Foundation Series Review – Part One

The Foundation series comprises of seven books by Isaac Asimov – Prelude to Foundation, Forward the Foundation, Foundation, Foundation and Empire, Second Foundation, Foundation’s Edge, and Foundation and Earth. In this review, I will concentrate only on the original trilogy – Foundation (1942-1951), Foundation And Earth (1952), and Second Foundation (1953). To get the full story, one must read all three of them.

FOUNDATION (1942-1951)
This is the best book in the series, in my opinion.

In a nutshell, the plot revolves around the idea that Psychohistory (a fictional science) can mathematically predict the future of large groups of humans (large being in the billions). The futuristic Nostradamus is Hari Seldon, the man who calculates and predicts that the current Empire will fall and the chaos that follows will last for 30,000 years, unless something is done to stop it. Seldon realizes he is too late to prevent the fall of the Empire, and proceeds to attempt to reduce the ‘dark ages’ to about a thousand years or so. This he must do by courting death or exile. His plan is to set up a Foundation, a group of scientists whose existence will guarantee his results. The Empire banishes Seldon and his group to a distant planet Terminus, at the corner of the galaxy. This is how the story starts. Quite heady stuff, this, and no wonder it is considered the greatest achievement in science fiction – if one considers its importance in the context of the period it was written in.

Without giving too much away, the first book deals with two generations of Foundationers at Terminus, and how they are helped by the Seldon plan to survive and thrive. Two new heroes are born, and their praises will be sung in books two and three.

The central idea is novel, frightening and promising. The only downside is that the book is now too old. Far better (and more complex) stories have been told (and shown through films and TV) and someone who hasn’t been living in a cave the last twenty years might not appreciate the importance of this work. It’s kind of like trying to appreciate the Mona Lisa. Without the context, it’s tough. In my reading, the one thing I found critically lacking is the depth in characterization. Characters appear and disappear too quickly – but in the context of the story it is a supreme achievement. It is Art. The question is – will you like it or not? What I caught myself actually feeling is that I couldn’t get enough of it! Since it was written before the Space Age, it misses out on so many possibilities – but to be honest to Asimov, I can’t even consider blaming him for it. It’s just that time hasn’t been too kind to the Foundation series, and the cause of this is its lack of a central character who can survive the weight of time. Cool ideas are important, but great fiction needs characters equal to these ideas.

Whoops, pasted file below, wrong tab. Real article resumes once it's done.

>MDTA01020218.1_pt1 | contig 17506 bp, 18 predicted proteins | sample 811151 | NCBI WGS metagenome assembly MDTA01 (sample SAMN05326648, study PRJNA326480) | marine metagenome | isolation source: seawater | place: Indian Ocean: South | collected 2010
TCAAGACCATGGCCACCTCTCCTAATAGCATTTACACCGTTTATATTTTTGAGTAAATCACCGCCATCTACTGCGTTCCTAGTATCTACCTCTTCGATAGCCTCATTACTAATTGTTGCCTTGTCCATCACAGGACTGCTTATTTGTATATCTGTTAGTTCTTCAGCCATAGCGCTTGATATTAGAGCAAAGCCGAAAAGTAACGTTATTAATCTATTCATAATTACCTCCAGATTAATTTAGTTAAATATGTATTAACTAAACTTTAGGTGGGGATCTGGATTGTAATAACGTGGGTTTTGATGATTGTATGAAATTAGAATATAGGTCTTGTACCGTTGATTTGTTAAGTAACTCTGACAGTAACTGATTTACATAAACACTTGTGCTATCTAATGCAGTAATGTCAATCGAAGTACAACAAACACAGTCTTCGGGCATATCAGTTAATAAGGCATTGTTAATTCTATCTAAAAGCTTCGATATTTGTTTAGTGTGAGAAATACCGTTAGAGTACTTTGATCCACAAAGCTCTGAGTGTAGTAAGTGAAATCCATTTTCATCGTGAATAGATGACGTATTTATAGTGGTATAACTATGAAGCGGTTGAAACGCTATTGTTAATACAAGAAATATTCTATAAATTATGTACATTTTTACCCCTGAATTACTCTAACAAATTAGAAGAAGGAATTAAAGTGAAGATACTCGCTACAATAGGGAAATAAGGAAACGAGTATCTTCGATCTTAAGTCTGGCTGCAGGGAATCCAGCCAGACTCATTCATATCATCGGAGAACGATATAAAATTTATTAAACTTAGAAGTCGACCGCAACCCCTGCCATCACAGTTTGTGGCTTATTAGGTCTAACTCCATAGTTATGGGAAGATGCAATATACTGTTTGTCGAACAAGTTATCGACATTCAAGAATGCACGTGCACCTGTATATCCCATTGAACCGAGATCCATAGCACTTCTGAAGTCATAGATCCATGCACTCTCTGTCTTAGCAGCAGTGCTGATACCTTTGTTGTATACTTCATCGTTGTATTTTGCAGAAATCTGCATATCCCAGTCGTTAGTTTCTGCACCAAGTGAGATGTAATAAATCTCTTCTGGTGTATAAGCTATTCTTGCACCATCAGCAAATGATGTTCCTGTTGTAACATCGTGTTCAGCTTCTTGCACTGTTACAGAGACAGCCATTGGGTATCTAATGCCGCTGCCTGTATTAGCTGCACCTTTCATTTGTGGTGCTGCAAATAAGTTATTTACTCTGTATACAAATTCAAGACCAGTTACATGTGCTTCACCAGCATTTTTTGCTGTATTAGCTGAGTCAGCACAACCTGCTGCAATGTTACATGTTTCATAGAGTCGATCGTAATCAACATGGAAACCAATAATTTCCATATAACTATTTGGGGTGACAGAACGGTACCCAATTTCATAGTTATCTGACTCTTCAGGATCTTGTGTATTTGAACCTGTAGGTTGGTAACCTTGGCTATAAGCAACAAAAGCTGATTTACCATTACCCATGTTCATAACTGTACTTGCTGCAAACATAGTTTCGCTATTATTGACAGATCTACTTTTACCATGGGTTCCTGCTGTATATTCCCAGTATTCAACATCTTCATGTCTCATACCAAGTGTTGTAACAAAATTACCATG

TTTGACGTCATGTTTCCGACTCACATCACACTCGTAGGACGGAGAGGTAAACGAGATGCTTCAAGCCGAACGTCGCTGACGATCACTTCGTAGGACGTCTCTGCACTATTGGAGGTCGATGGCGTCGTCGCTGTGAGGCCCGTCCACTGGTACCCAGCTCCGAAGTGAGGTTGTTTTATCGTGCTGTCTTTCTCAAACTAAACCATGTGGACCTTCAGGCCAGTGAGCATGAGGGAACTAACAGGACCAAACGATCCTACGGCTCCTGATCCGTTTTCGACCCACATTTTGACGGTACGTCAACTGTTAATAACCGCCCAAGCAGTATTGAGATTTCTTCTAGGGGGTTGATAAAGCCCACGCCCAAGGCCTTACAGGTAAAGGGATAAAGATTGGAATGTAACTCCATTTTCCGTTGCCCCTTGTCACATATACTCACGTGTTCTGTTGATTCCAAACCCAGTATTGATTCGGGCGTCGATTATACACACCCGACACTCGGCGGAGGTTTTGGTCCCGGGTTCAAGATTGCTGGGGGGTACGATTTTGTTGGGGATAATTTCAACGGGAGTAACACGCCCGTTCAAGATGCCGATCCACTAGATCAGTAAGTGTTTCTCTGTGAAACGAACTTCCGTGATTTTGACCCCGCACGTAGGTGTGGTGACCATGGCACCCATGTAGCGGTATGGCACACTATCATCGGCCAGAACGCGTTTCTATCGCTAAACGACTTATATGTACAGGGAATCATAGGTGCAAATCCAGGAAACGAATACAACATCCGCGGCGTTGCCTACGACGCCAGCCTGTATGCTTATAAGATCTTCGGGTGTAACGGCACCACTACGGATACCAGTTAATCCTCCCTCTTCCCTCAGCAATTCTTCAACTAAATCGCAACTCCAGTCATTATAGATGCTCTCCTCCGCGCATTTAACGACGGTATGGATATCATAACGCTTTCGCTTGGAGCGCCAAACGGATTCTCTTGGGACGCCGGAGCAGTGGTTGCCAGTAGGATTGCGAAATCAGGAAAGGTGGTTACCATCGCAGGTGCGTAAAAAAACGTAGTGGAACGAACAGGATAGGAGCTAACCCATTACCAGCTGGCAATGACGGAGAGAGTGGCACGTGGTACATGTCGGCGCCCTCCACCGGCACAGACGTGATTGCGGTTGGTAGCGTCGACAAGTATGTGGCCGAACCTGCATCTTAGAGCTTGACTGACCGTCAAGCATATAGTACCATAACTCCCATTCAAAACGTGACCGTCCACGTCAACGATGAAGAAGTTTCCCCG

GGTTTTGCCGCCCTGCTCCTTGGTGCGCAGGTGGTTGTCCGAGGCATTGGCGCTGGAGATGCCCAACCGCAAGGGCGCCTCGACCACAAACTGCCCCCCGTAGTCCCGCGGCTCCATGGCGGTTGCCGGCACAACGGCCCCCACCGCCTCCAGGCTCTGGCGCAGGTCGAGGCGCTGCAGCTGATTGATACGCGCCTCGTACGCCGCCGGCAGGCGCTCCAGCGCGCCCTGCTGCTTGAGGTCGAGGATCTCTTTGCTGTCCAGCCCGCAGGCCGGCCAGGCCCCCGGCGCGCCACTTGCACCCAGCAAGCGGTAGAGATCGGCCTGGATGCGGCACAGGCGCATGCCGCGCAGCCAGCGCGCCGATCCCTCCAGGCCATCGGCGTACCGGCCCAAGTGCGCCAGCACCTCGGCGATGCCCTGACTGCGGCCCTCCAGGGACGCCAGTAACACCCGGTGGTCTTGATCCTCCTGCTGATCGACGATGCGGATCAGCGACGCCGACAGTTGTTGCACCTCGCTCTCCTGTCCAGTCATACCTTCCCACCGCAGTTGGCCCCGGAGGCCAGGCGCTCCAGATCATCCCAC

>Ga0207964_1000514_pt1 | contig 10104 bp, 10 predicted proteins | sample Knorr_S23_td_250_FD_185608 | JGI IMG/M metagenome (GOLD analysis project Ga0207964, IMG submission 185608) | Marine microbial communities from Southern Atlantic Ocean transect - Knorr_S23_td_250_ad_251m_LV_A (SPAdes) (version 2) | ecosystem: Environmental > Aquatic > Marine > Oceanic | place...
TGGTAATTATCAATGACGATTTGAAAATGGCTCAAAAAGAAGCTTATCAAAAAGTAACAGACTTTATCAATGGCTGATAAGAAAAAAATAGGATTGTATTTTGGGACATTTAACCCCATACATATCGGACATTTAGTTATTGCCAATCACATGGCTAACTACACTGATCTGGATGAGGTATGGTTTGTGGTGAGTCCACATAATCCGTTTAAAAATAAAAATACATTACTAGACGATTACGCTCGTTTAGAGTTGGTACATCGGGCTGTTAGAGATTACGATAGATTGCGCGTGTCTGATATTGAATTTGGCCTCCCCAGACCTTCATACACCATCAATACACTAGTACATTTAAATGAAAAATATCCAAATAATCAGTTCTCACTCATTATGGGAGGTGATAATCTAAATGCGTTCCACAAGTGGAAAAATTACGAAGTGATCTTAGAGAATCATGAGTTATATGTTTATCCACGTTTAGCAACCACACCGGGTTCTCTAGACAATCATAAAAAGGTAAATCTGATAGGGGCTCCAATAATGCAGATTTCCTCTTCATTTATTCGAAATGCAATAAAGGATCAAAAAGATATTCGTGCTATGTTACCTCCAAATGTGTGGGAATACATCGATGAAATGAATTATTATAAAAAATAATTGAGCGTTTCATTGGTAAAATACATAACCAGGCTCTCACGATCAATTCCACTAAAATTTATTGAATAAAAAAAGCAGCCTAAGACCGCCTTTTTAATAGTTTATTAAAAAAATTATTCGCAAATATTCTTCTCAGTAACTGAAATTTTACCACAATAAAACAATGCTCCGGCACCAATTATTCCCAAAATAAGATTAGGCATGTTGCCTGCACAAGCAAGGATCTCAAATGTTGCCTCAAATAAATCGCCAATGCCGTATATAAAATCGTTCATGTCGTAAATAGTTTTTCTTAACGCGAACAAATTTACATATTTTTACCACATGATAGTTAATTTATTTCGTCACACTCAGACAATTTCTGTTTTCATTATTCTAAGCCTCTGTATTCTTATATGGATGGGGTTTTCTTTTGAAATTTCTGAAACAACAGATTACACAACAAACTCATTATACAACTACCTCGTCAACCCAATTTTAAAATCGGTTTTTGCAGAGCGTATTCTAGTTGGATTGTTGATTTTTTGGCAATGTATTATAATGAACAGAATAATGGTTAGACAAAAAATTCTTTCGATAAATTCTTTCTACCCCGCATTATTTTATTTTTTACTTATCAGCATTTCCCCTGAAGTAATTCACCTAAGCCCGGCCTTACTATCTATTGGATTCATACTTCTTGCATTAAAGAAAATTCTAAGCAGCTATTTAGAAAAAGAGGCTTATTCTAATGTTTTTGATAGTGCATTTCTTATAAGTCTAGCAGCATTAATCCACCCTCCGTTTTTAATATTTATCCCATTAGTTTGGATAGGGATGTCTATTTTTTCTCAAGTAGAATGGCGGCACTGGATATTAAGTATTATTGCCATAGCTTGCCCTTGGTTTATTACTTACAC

All in all, if you are a die hard sci-fi fan, you can do far worse than the Foundation series. The least you can do is read the first book and see if it is your cup of tea. You owe yourself this much. It is not for nothing that Isaac Asimov is considered the father of sci-fi.

I will cover the other two parts in the series in subsequent posts. To buy this book, click here. Please use the links provided to purchase your copy and support this blog.